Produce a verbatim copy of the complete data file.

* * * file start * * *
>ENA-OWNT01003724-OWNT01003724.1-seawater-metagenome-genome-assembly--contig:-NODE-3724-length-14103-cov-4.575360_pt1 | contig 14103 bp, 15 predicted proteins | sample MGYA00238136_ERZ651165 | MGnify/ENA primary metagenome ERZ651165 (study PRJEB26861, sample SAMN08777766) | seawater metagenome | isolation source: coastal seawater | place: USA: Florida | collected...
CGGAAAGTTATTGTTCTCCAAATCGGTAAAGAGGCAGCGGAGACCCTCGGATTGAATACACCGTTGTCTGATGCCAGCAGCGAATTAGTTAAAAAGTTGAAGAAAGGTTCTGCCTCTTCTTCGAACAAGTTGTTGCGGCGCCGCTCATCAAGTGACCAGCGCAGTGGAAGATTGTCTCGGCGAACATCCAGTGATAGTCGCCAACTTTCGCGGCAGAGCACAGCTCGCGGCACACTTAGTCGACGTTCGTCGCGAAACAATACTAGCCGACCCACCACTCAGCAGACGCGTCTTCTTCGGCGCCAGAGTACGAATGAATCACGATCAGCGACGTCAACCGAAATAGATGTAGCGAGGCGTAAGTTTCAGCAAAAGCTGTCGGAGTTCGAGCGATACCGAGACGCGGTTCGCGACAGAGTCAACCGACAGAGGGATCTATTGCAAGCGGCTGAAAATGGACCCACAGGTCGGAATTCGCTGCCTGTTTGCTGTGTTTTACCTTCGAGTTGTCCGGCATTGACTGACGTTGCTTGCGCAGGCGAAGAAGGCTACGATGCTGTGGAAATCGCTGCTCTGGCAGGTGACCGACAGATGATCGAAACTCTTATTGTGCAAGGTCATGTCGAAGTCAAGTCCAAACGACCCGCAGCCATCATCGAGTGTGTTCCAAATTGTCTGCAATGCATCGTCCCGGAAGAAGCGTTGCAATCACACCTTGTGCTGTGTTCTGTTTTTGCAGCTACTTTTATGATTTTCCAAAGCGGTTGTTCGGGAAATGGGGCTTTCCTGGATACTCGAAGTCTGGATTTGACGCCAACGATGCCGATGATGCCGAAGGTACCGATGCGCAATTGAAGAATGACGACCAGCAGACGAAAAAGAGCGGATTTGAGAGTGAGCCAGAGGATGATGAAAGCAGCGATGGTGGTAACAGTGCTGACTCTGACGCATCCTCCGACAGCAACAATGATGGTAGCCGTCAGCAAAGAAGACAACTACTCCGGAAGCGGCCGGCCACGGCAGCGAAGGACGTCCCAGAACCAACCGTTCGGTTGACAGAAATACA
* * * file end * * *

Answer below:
>ENA-OWNT01003724-OWNT01003724.1-seawater-metagenome-genome-assembly--contig:-NODE-3724-length-14103-cov-4.575360_pt1 | contig 14103 bp, 15 predicted proteins | sample MGYA00238136_ERZ651165 | MGnify/ENA primary metagenome ERZ651165 (study PRJEB26861, sample SAMN08777766) | seawater metagenome | isolation source: coastal seawater | place: USA: Florida | collected...
CGGAAAGTTATTGTTCTCCAAATCGGTAAAGAGGCAGCGGAGACCCTCGGATTGAATACACCGTTGTCTGATGCCAGCAGCGAATTAGTTAAAAAGTTGAAGAAAGGTTCTGCCTCTTCTTCGAACAAGTTGTTGCGGCGCCGCTCATCAAGTGACCAGCGCAGTGGAAGATTGTCTCGGCGAACATCCAGTGATAGTCGCCAACTTTCGCGGCAGAGCACAGCTCGCGGCACACTTAGTCGACGTTCGTCGCGAAACAATACTAGCCGACCCACCACTCAGCAGACGCGTCTTCTTCGGCGCCAGAGTACGAATGAATCACGATCAGCGACGTCAACCGAAATAGATGTAGCGAGGCGTAAGTTTCAGCAAAAGCTGTCGGAGTTCGAGCGATACCGAGACGCGGTTCGCGACAGAGTCAACCGACAGAGGGATCTATTGCAAGCGGCTGAAAATGGACCCACAGGTCGGAATTCGCTGCCTGTTTGCTGTGTTTTACCTTCGAGTTGTCCGGCATTGACTGACGTTGCTTGCGCAGGCGAAGAAGGCTACGATGCTGTGGAAATCGCTGCTCTGGCAGGTGACCGACAGATGATCGAAACTCTTATTGTGCAAGGTCATGTCGAAGTCAAGTCCAAACGACCCGCAGCCATCATCGAGTGTGTTCCAAATTGTCTGCAATGCATCGTCCCGGAAGAAGCGTTGCAATCACACCTTGTGCTGTGTTCTGTTTTTGCAGCTACTTTTATGATTTTCCAAAGCGGTTGTTCGGGAAATGGGGCTTTCCTGGATACTCGAAGTCTGGATTTGACGCCAACGATGCCGATGATGCCGAAGGTACCGATGCGCAATTGAAGAATGACGACCAGCAGACGAAAAAGAGCGGATTTGAGAGTGAGCCAGAGGATGATGAAAGCAGCGATGGTGGTAACAGTGCTGACTCTGACGCATCCTCCGACAGCAACAATGATGGTAGCCGTCAGCAAAGAAGACAACTACTCCGGAAGCGGCCGGCCACGGCAGCGAAGGACGTCCCAGAACCAACCGTTCGGTTGACAGAAATACA